In the retracted position, the length of the FE 28-60mm is only 45mm, which is significantly less than the 83mm of the 28-70mm. It also weighs just 167g, which is significantly less than the 295g of the 28-70mm. This highlights the focus of the lens on portability. The lens has a diameter of 66,5mm, but due to the retractable inner part, the filter size is a very strange 40,5mm. To be honest, I've never seen new lenses with a filter of this size before, so I was surprised to find them. They are pretty cheap.
Sony decided not to include an OSS stub in the new lens, probably due to the fact that most of the latest cameras have in-camera stabilization - when the 28-70mm was released, mirrorless ones didn't have it. Since I was testing the a7C camera which has IBIS, I didn't notice the lack of a stub in the lens at all. The retractable design locks into position beyond 28mm while the lens tells the camera that it is in the retracted state. The camera does not allow you to take pictures.
The design is quite simple - there are no bells and whistles. The length of the lens varies depending on the focal length. There is very little difference in resistance when turning the zoom ring near the parking point, and the zoom ring itself is not very smooth. A common occurrence for a whale lens.
The maximum aperture depends on the focal length.
- F4 - 28-30mm
- F4.5 - 31-34 mm
- F5 - 32-41mm
- F5.6 - 42-60mm
This is not a "fast" lens. The manual focus ring is quite narrow and will be hard to find apart from the zoom ring if you're wearing gloves. The damping is very light, but everything turns smoothly. Focus appears to be linear and works fine, although without tactile feedback due to "non-contact focusing". Some Sony lenses do a good job of emulating manual focus, but this one is not one of them.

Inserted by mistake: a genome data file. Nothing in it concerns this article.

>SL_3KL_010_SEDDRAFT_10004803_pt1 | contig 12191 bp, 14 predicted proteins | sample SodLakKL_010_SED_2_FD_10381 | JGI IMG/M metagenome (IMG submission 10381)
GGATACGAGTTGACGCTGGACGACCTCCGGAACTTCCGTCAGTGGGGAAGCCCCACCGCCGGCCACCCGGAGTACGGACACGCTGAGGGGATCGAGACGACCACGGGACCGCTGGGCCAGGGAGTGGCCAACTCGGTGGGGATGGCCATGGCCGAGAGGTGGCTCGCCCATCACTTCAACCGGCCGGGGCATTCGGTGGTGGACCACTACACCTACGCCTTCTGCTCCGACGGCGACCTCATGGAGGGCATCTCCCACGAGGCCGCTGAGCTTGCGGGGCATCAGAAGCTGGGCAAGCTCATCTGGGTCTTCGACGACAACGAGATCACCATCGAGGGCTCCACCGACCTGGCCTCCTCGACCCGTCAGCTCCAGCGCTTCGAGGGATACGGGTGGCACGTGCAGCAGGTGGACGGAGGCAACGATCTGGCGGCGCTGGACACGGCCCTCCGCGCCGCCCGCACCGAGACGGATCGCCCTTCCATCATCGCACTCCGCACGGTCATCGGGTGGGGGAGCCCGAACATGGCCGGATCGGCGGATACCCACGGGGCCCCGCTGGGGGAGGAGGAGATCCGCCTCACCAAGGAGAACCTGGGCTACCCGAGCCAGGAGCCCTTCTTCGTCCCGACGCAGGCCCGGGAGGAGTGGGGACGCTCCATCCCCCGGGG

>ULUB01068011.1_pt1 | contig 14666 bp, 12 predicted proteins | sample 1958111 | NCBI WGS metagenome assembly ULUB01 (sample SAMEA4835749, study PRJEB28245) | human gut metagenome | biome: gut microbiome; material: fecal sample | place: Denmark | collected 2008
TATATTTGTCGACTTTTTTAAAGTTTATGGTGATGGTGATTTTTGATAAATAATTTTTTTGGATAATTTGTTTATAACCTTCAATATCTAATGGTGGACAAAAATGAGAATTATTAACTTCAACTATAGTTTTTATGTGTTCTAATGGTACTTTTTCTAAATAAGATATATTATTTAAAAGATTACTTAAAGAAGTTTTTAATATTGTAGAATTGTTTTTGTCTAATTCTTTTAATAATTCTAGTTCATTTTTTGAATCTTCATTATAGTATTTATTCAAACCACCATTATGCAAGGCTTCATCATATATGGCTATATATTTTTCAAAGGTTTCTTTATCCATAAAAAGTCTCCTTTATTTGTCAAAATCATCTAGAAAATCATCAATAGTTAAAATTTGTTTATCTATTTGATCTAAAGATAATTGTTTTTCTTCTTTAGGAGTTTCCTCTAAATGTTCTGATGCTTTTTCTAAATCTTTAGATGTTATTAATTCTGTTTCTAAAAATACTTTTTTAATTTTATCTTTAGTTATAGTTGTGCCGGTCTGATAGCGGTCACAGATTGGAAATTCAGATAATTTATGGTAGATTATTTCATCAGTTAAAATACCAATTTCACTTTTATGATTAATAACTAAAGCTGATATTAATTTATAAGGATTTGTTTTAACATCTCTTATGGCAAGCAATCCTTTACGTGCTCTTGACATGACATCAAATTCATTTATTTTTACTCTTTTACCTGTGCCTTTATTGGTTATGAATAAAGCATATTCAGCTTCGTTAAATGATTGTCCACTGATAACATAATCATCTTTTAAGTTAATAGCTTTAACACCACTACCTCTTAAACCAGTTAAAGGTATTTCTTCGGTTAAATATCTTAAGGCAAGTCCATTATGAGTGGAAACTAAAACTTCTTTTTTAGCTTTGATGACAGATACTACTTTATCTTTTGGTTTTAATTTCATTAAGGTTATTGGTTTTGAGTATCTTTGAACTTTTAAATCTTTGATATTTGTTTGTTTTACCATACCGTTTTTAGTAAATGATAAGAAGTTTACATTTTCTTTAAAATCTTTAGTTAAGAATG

On a positive note, the lens is dust and moisture resistant. Otherwise, the build is very similar to the previous kit lens, and the $498 price tag seems a little high based solely on build and first impressions. It looks more like a $200 lens. But it's what's inside that makes it so valuable.
The FE 28-60mm uses linear focus motors so autofocus is fast, quiet and accurate. This lens does a good job of focusing during movie shooting, producing quiet and smooth performance, helped by the fact that the depth of field is never shallow at apertures from f/4.
However, what impressed me the most was the optical performance. Even despite the strong barrel distortion and a rather strong, but correctable, vignette (28mm). At 60mm, the lens has virtually no distortion.
At 28mm FE 28-60mm is very sharp already open. It has a high level of contrast, excellent detail and a consistently good image across the frame. There is also no evidence of lateral chromatic aberration, which would make it suitable for landscape photography. Detail and contrast are very high.
Stopping the aperture will give a slight increase in contrast. The minimum aperture is F22, and while the contrast is a little less and details aren't as crisp, diffraction doesn't do much damage due to the a7C's low resolution.
At 40mm, quality is excellent, with very good levels of contrast and detail across the frame, and a slight improvement at smaller apertures. F8 is the aperture value for maximum sharpness and quality across the frame. Even the far-end bokeh is pretty decent, though there may be situations where background blur isn't enough. The minimum focusing distance is 30 cm.
All in all, this is an optically impressive little lens and I must say that it exceeded my expectations in almost every way. I was very pleasantly surprised by the rather premium image quality in this cheap case. I usually wouldn't advise people to buy a kit lens separately, but this is a really good option for a compact.